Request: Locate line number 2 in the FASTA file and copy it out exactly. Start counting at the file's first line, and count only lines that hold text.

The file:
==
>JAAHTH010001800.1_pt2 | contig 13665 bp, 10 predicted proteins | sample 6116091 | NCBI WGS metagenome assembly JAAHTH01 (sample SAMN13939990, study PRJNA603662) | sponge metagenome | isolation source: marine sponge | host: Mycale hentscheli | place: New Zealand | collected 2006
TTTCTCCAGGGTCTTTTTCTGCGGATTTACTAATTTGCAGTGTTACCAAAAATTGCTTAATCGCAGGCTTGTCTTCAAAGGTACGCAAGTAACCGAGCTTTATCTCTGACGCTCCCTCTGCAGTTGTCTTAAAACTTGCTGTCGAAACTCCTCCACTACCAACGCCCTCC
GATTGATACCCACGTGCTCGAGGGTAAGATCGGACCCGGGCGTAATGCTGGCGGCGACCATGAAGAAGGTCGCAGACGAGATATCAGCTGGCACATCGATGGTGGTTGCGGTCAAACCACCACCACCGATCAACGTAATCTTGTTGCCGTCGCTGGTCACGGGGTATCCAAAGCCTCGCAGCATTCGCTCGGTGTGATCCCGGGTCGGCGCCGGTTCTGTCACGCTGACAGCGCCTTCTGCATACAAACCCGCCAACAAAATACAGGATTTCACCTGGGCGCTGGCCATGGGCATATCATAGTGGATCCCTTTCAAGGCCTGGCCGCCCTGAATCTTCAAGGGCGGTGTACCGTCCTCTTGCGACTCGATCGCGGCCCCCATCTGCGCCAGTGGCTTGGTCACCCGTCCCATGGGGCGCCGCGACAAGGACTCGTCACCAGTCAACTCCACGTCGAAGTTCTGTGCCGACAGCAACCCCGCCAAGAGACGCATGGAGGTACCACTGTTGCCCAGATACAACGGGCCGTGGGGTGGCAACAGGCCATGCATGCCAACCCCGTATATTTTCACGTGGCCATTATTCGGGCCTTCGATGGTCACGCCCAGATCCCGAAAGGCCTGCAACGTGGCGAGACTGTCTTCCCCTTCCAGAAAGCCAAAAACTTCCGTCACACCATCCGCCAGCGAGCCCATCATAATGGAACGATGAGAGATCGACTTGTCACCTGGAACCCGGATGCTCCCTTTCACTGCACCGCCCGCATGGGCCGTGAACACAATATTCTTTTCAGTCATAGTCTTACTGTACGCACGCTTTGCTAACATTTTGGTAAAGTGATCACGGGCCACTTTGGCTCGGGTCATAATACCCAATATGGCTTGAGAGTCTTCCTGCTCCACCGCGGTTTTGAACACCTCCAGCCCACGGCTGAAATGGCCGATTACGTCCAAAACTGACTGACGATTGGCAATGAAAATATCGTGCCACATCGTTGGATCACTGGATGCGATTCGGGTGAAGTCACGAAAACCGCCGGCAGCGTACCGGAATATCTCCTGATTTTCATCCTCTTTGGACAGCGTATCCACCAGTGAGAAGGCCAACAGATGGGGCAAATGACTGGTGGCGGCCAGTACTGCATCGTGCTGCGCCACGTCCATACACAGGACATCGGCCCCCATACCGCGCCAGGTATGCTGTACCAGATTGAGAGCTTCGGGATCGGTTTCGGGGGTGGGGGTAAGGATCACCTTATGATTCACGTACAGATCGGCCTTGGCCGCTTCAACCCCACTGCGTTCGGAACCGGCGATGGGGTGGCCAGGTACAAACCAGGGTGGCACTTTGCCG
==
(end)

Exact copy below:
TTTCTCCAGGGTCTTTTTCTGCGGATTTACTAATTTGCAGTGTTACCAAAAATTGCTTAATCGCAGGCTTGTCTTCAAAGGTACGCAAGTAACCGAGCTTTATCTCTGACGCTCCCTCTGCAGTTGTCTTAAAACTTGCTGTCGAAACTCCTCCACTACCAACGCCCTCC